Most reputable dachshund breeders will never allow two dapple dachshunds to mate as it is unethical.
In fact, both the UK Kennel Club and American Kennel Club refuse to register double dapple dachshunds, as well as actively discourage the breeding of them.
How To Spot A Double Dapple Dachshund
Identifying a double dapple dachshund can be difficult, even for expert doxie breeders. It can be even more challenging if the dog has a mix of coat patterns, such as piebald and brindle.
Additionally, certain coat colors like cream and red can disguise the dappling effect, making it hard to figure out whether your doxie is a double dapple until they reach adolescence and their coloring begins to fade.
Double dapple dachshunds are often confused with piebalds as they both feature large white, asymmetrical areas on their body.
Double dapple doxies almost always have vision problems, which can manifest as micro (small) eyes, wall eyes (eyes pointing in different directions), and a loss of pigment around the eyes.
Common Dapple Dachshund Health Problems
Both single dapple and double dachshunds are prone to a few health issues, though the latter is at a higher risk of certain conditions.
Like many light-colored dogs, dapple doxies are sensitive to sunlight, so their skin needs to be protected with a dog-safe sunscreen (one that doesn’t contain zinc oxide or zinc oxide or para-aminobenzoic acid) in hot weather.
Dapple dachshunds are also at a higher risk of developing skin cancer, progressive retinal atrophy (PRA), and hearing loss.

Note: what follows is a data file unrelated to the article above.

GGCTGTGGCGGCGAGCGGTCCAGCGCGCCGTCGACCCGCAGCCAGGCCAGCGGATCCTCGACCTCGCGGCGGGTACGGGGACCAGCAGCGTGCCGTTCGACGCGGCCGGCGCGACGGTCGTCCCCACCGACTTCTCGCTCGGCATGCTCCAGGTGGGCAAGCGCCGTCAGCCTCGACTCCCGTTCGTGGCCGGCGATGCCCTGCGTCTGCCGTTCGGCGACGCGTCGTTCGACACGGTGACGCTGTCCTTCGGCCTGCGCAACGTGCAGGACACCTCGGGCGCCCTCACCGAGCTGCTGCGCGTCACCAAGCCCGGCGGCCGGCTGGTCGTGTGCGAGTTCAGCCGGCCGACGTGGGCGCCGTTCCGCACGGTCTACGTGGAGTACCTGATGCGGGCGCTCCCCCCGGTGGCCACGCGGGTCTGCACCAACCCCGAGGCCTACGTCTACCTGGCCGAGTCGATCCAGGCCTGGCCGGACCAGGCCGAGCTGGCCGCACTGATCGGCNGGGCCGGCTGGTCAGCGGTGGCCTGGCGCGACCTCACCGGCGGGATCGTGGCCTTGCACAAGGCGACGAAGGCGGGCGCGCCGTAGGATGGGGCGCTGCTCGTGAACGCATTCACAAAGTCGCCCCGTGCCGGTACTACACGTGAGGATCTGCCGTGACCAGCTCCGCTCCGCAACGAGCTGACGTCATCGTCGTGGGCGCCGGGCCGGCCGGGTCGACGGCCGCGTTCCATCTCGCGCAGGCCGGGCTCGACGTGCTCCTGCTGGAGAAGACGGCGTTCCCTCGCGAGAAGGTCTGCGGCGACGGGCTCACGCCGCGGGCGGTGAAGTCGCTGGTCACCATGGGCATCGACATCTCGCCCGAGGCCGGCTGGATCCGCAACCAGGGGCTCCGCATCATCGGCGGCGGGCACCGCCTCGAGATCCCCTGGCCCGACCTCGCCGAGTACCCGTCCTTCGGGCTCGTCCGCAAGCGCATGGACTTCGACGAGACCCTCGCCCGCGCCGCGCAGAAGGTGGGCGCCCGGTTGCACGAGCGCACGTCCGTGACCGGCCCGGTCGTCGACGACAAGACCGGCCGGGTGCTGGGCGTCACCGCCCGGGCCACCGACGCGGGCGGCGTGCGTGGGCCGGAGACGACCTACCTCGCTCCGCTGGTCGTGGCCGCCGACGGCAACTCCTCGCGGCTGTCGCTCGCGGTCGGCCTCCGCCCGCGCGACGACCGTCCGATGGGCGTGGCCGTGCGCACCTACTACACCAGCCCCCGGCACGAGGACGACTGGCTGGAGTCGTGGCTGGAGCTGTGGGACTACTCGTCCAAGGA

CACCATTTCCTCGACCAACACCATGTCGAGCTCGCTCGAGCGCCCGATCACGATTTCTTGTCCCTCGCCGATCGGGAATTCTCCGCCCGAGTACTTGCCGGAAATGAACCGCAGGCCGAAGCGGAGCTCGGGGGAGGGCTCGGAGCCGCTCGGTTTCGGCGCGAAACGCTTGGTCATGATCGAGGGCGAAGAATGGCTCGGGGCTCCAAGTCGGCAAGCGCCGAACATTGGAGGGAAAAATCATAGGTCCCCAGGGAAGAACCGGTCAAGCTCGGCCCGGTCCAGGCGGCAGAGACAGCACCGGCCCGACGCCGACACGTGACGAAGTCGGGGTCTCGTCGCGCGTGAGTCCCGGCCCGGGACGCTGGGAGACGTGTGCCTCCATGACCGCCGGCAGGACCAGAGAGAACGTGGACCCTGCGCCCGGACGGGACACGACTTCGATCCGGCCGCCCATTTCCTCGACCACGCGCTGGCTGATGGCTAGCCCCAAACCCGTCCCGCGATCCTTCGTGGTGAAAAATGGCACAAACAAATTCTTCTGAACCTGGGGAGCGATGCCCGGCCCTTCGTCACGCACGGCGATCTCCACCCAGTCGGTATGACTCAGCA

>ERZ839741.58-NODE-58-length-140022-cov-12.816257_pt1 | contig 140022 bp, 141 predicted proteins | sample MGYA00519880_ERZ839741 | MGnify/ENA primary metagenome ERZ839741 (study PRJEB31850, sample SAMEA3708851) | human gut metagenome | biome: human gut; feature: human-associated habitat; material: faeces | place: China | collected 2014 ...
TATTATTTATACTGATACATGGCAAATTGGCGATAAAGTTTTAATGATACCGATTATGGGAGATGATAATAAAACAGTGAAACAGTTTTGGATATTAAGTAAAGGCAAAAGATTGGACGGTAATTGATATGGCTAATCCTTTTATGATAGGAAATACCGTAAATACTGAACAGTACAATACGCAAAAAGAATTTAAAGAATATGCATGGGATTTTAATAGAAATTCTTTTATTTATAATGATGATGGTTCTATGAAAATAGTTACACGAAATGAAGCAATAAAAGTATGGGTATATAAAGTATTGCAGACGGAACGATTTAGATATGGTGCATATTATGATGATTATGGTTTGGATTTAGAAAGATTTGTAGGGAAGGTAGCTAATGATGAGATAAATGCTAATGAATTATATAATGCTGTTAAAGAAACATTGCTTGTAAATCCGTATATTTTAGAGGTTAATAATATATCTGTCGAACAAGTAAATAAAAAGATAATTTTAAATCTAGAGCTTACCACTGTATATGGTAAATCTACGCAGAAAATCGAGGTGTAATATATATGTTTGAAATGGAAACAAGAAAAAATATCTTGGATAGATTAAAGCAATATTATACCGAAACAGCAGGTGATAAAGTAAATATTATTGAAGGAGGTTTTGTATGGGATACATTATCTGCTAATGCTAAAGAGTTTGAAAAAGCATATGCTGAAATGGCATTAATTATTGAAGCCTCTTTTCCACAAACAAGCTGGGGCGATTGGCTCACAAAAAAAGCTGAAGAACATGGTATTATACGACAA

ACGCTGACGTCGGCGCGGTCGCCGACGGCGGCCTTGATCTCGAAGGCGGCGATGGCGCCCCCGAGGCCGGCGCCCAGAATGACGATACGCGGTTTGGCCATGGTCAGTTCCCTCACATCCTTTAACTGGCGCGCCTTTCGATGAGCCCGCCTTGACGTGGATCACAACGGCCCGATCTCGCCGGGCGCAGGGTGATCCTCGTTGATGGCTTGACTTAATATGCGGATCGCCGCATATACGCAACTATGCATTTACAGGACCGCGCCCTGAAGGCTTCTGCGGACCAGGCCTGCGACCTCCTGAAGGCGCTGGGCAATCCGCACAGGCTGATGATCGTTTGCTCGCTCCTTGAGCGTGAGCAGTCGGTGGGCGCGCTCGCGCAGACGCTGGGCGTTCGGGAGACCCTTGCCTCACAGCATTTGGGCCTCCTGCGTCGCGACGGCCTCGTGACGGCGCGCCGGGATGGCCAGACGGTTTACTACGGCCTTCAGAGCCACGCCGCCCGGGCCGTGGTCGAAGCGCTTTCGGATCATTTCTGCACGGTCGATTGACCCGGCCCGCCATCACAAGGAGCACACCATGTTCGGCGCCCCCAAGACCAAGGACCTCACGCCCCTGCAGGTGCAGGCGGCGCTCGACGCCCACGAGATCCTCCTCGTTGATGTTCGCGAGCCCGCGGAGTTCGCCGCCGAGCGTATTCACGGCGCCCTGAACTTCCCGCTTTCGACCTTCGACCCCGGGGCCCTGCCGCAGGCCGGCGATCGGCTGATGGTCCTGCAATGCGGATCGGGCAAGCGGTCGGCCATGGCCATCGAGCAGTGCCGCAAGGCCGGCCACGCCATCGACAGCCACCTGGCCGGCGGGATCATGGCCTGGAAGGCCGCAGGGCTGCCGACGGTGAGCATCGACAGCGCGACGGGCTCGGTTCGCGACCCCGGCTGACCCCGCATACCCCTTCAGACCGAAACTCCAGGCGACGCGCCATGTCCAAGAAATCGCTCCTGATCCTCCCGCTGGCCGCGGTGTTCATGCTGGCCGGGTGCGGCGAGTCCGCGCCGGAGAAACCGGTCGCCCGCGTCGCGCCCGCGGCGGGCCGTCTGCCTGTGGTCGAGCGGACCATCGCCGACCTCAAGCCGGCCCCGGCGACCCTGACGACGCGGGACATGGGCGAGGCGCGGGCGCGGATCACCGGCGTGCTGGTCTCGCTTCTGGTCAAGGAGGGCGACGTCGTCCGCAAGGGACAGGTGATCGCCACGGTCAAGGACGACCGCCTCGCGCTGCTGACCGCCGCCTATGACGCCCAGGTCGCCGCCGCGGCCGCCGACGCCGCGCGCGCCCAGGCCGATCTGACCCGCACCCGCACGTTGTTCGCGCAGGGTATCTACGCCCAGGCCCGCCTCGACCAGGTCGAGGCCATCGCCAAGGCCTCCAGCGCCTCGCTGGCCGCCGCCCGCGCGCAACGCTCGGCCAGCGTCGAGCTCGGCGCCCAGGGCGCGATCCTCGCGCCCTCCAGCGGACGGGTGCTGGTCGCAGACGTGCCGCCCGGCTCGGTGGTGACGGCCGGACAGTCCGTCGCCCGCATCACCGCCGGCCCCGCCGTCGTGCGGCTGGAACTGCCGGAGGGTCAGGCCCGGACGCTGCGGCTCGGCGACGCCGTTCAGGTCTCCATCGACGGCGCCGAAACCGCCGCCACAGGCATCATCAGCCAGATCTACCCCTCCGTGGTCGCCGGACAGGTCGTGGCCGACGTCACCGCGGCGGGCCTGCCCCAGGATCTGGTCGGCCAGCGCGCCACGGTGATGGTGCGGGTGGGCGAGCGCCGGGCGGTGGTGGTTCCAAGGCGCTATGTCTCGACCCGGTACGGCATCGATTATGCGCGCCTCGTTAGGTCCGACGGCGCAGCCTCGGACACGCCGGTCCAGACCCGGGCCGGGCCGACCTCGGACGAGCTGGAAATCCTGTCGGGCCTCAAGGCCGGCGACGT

That being said, many single dapple dachshunds are completely healthy – most of these health issues are seen in double dapples.
Double dapple dachshunds that are also long- or wire-haired are particularly at risk of developing PRA, a degenerative eye disease that eventually results in blindness.
In addition, many double dapple puppies are born deaf or with absent or malformed eyes and/or ears, glaucoma, blindness, cataracts, deafness, and missing vital organs.
Are Dapple Dachshunds More Expensive?
Dapple dachshunds are typically more expensive than other coat patterns as they are rarer. Additionally, creating this coat pattern requires a lot of care to get right, especially to avoid litters with the double merle gene.
While the cost of a dapple dachshund greatly varies from country to country, you can expect to pay anywhere from $400 to $2,500, with dogs with higher quality genetics and more intense dappling colouration normally on the higher end of that range.
Should You Breed Dapple Dachshunds?
Breeding single dapple dachshunds with non-dapples doesn’t carry the same risks as breeding two dapple doxies together, making it a much safer choice. However, as mentioned earlier, even one or two small spots make a dog a dapple!
In addition, some dachshunds have very subtle dappling that is disguised by their base color, which can make them easily misidentified as a non-dapple. This can result in two dapples unintentionally being bred together.
It’s important to check both the male and female dog over for signs of dappling before you attempt to breed them.
It’s also a good idea to get both dogs seen by a vet to ensure they are in good health and safe to mate, especially the mother.
Once both dogs have been given the all-clear by a vet and you’re certain that neither or only one of them is a dapple, then you can go ahead with breeding.